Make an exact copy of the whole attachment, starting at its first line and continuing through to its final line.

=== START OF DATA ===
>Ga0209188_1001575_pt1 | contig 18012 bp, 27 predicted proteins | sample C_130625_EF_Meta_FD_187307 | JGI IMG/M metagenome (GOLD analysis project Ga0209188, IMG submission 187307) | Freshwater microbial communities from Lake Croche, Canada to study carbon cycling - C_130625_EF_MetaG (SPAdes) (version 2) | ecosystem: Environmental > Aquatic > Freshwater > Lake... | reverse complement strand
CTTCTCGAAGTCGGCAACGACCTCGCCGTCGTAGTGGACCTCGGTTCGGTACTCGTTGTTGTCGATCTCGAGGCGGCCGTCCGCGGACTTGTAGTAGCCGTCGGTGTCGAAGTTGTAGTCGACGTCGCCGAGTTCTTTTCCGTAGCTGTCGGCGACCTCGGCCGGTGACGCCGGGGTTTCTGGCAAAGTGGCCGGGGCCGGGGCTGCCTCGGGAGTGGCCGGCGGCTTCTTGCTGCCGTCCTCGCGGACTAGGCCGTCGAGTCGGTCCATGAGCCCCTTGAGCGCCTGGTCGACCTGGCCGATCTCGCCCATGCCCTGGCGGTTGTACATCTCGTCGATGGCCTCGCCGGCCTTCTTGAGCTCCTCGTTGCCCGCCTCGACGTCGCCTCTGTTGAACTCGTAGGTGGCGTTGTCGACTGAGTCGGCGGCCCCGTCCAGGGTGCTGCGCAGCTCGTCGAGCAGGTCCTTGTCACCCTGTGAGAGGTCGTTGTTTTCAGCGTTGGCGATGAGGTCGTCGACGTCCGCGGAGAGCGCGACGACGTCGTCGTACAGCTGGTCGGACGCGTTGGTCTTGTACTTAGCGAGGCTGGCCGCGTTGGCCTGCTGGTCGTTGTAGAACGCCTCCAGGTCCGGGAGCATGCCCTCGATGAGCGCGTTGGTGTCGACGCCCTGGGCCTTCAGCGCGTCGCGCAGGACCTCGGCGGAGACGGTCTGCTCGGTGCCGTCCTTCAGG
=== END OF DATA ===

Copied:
>Ga0209188_1001575_pt1 | contig 18012 bp, 27 predicted proteins | sample C_130625_EF_Meta_FD_187307 | JGI IMG/M metagenome (GOLD analysis project Ga0209188, IMG submission 187307) | Freshwater microbial communities from Lake Croche, Canada to study carbon cycling - C_130625_EF_MetaG (SPAdes) (version 2) | ecosystem: Environmental > Aquatic > Freshwater > Lake... | reverse complement strand
CTTCTCGAAGTCGGCAACGACCTCGCCGTCGTAGTGGACCTCGGTTCGGTACTCGTTGTTGTCGATCTCGAGGCGGCCGTCCGCGGACTTGTAGTAGCCGTCGGTGTCGAAGTTGTAGTCGACGTCGCCGAGTTCTTTTCCGTAGCTGTCGGCGACCTCGGCCGGTGACGCCGGGGTTTCTGGCAAAGTGGCCGGGGCCGGGGCTGCCTCGGGAGTGGCCGGCGGCTTCTTGCTGCCGTCCTCGCGGACTAGGCCGTCGAGTCGGTCCATGAGCCCCTTGAGCGCCTGGTCGACCTGGCCGATCTCGCCCATGCCCTGGCGGTTGTACATCTCGTCGATGGCCTCGCCGGCCTTCTTGAGCTCCTCGTTGCCCGCCTCGACGTCGCCTCTGTTGAACTCGTAGGTGGCGTTGTCGACTGAGTCGGCGGCCCCGTCCAGGGTGCTGCGCAGCTCGTCGAGCAGGTCCTTGTCACCCTGTGAGAGGTCGTTGTTTTCAGCGTTGGCGATGAGGTCGTCGACGTCCGCGGAGAGCGCGACGACGTCGTCGTACAGCTGGTCGGACGCGTTGGTCTTGTACTTAGCGAGGCTGGCCGCGTTGGCCTGCTGGTCGTTGTAGAACGCCTCCAGGTCCGGGAGCATGCCCTCGATGAGCGCGTTGGTGTCGACGCCCTGGGCCTTCAGCGCGTCGCGCAGGACCTCGGCGGAGACGGTCTGCTCGGTGCCGTCCTTCAGG